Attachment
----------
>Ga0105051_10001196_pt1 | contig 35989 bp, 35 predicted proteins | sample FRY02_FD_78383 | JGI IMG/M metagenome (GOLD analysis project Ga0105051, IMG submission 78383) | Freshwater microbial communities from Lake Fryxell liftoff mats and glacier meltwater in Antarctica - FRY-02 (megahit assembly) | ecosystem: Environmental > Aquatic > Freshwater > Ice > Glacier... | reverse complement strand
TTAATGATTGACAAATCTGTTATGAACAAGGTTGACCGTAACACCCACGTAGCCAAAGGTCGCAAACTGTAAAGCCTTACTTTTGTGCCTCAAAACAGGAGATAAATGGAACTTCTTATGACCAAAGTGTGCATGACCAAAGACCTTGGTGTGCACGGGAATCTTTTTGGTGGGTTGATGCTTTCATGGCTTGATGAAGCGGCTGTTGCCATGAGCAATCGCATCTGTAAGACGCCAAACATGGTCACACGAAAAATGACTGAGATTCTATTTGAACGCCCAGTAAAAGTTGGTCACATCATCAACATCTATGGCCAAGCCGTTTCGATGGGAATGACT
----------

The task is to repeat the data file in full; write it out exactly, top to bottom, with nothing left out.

>Ga0105051_10001196_pt1 | contig 35989 bp, 35 predicted proteins | sample FRY02_FD_78383 | JGI IMG/M metagenome (GOLD analysis project Ga0105051, IMG submission 78383) | Freshwater microbial communities from Lake Fryxell liftoff mats and glacier meltwater in Antarctica - FRY-02 (megahit assembly) | ecosystem: Environmental > Aquatic > Freshwater > Ice > Glacier... | reverse complement strand
TTAATGATTGACAAATCTGTTATGAACAAGGTTGACCGTAACACCCACGTAGCCAAAGGTCGCAAACTGTAAAGCCTTACTTTTGTGCCTCAAAACAGGAGATAAATGGAACTTCTTATGACCAAAGTGTGCATGACCAAAGACCTTGGTGTGCACGGGAATCTTTTTGGTGGGTTGATGCTTTCATGGCTTGATGAAGCGGCTGTTGCCATGAGCAATCGCATCTGTAAGACGCCAAACATGGTCACACGAAAAATGACTGAGATTCTATTTGAACGCCCAGTAAAAGTTGGTCACATCATCAACATCTATGGCCAAGCCGTTTCGATGGGAATGACT